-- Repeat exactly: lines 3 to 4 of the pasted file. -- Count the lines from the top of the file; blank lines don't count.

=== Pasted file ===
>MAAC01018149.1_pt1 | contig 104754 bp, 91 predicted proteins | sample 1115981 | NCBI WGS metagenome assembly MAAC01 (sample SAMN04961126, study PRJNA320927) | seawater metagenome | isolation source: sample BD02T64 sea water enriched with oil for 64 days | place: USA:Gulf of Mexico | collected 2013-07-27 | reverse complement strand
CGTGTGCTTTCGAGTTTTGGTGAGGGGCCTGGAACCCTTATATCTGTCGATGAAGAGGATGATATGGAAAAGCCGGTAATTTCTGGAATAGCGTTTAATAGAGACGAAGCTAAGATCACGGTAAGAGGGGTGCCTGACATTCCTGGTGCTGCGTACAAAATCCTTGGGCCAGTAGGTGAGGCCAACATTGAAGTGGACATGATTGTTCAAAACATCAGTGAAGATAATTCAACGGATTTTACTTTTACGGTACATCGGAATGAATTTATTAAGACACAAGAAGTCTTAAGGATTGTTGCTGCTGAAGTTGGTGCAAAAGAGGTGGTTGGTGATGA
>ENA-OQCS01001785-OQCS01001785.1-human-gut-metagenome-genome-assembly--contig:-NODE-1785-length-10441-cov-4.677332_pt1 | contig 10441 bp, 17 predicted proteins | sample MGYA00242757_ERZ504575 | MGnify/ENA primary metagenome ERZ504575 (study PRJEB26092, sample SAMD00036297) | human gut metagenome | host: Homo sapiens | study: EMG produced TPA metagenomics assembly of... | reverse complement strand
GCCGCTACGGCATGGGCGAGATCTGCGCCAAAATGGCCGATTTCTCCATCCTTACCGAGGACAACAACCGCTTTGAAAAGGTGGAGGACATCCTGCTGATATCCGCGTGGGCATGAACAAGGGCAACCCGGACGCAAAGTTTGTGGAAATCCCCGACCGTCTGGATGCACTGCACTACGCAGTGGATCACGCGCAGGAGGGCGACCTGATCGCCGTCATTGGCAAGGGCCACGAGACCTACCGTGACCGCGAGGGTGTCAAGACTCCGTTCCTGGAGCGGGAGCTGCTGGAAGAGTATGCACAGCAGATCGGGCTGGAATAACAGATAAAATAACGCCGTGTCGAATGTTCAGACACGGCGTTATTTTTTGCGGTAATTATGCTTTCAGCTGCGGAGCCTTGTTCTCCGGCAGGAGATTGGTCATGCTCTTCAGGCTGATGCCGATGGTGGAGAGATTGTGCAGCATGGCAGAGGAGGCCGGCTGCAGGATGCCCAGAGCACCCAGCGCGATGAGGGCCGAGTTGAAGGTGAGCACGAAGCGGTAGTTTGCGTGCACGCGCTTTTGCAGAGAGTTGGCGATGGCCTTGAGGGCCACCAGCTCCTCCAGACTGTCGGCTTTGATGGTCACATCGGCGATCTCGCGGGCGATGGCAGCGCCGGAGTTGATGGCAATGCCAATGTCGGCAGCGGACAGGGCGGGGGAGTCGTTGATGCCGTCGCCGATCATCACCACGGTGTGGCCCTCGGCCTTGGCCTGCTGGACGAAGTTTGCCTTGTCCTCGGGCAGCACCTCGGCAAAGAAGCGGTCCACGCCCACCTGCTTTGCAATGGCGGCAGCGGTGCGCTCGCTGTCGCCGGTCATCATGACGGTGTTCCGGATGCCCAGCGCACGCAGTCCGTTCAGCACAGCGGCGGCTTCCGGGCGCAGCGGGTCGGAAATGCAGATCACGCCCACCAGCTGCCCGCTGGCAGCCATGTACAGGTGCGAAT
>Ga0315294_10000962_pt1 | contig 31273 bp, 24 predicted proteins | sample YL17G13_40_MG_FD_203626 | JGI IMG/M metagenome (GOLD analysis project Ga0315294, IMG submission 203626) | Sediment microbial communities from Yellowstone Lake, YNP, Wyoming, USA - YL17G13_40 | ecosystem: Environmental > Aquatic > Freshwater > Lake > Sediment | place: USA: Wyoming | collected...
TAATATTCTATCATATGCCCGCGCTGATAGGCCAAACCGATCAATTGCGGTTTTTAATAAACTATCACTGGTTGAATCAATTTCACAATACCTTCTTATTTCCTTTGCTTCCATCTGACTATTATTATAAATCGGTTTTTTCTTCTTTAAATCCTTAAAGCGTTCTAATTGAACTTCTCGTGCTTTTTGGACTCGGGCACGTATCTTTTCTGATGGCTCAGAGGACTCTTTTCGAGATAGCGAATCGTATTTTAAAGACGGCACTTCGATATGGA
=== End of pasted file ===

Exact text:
>ENA-OQCS01001785-OQCS01001785.1-human-gut-metagenome-genome-assembly--contig:-NODE-1785-length-10441-cov-4.677332_pt1 | contig 10441 bp, 17 predicted proteins | sample MGYA00242757_ERZ504575 | MGnify/ENA primary metagenome ERZ504575 (study PRJEB26092, sample SAMD00036297) | human gut metagenome | host: Homo sapiens | study: EMG produced TPA metagenomics assembly of... | reverse complement strand
GCCGCTACGGCATGGGCGAGATCTGCGCCAAAATGGCCGATTTCTCCATCCTTACCGAGGACAACAACCGCTTTGAAAAGGTGGAGGACATCCTGCTGATATCCGCGTGGGCATGAACAAGGGCAACCCGGACGCAAAGTTTGTGGAAATCCCCGACCGTCTGGATGCACTGCACTACGCAGTGGATCACGCGCAGGAGGGCGACCTGATCGCCGTCATTGGCAAGGGCCACGAGACCTACCGTGACCGCGAGGGTGTCAAGACTCCGTTCCTGGAGCGGGAGCTGCTGGAAGAGTATGCACAGCAGATCGGGCTGGAATAACAGATAAAATAACGCCGTGTCGAATGTTCAGACACGGCGTTATTTTTTGCGGTAATTATGCTTTCAGCTGCGGAGCCTTGTTCTCCGGCAGGAGATTGGTCATGCTCTTCAGGCTGATGCCGATGGTGGAGAGATTGTGCAGCATGGCAGAGGAGGCCGGCTGCAGGATGCCCAGAGCACCCAGCGCGATGAGGGCCGAGTTGAAGGTGAGCACGAAGCGGTAGTTTGCGTGCACGCGCTTTTGCAGAGAGTTGGCGATGGCCTTGAGGGCCACCAGCTCCTCCAGACTGTCGGCTTTGATGGTCACATCGGCGATCTCGCGGGCGATGGCAGCGCCGGAGTTGATGGCAATGCCAATGTCGGCAGCGGACAGGGCGGGGGAGTCGTTGATGCCGTCGCCGATCATCACCACGGTGTGGCCCTCGGCCTTGGCCTGCTGGACGAAGTTTGCCTTGTCCTCGGGCAGCACCTCGGCAAAGAAGCGGTCCACGCCCACCTGCTTTGCAATGGCGGCAGCGGTGCGCTCGCTGTCGCCGGTCATCATGACGGTGTTCCGGATGCCCAGCGCACGCAGTCCGTTCAGCACAGCGGCGGCTTCCGGGCGCAGCGGGTCGGAAATGCAGATCACGCCCACCAGCTGCCCGCTGGCAGCCATGTACAGGTGCGAAT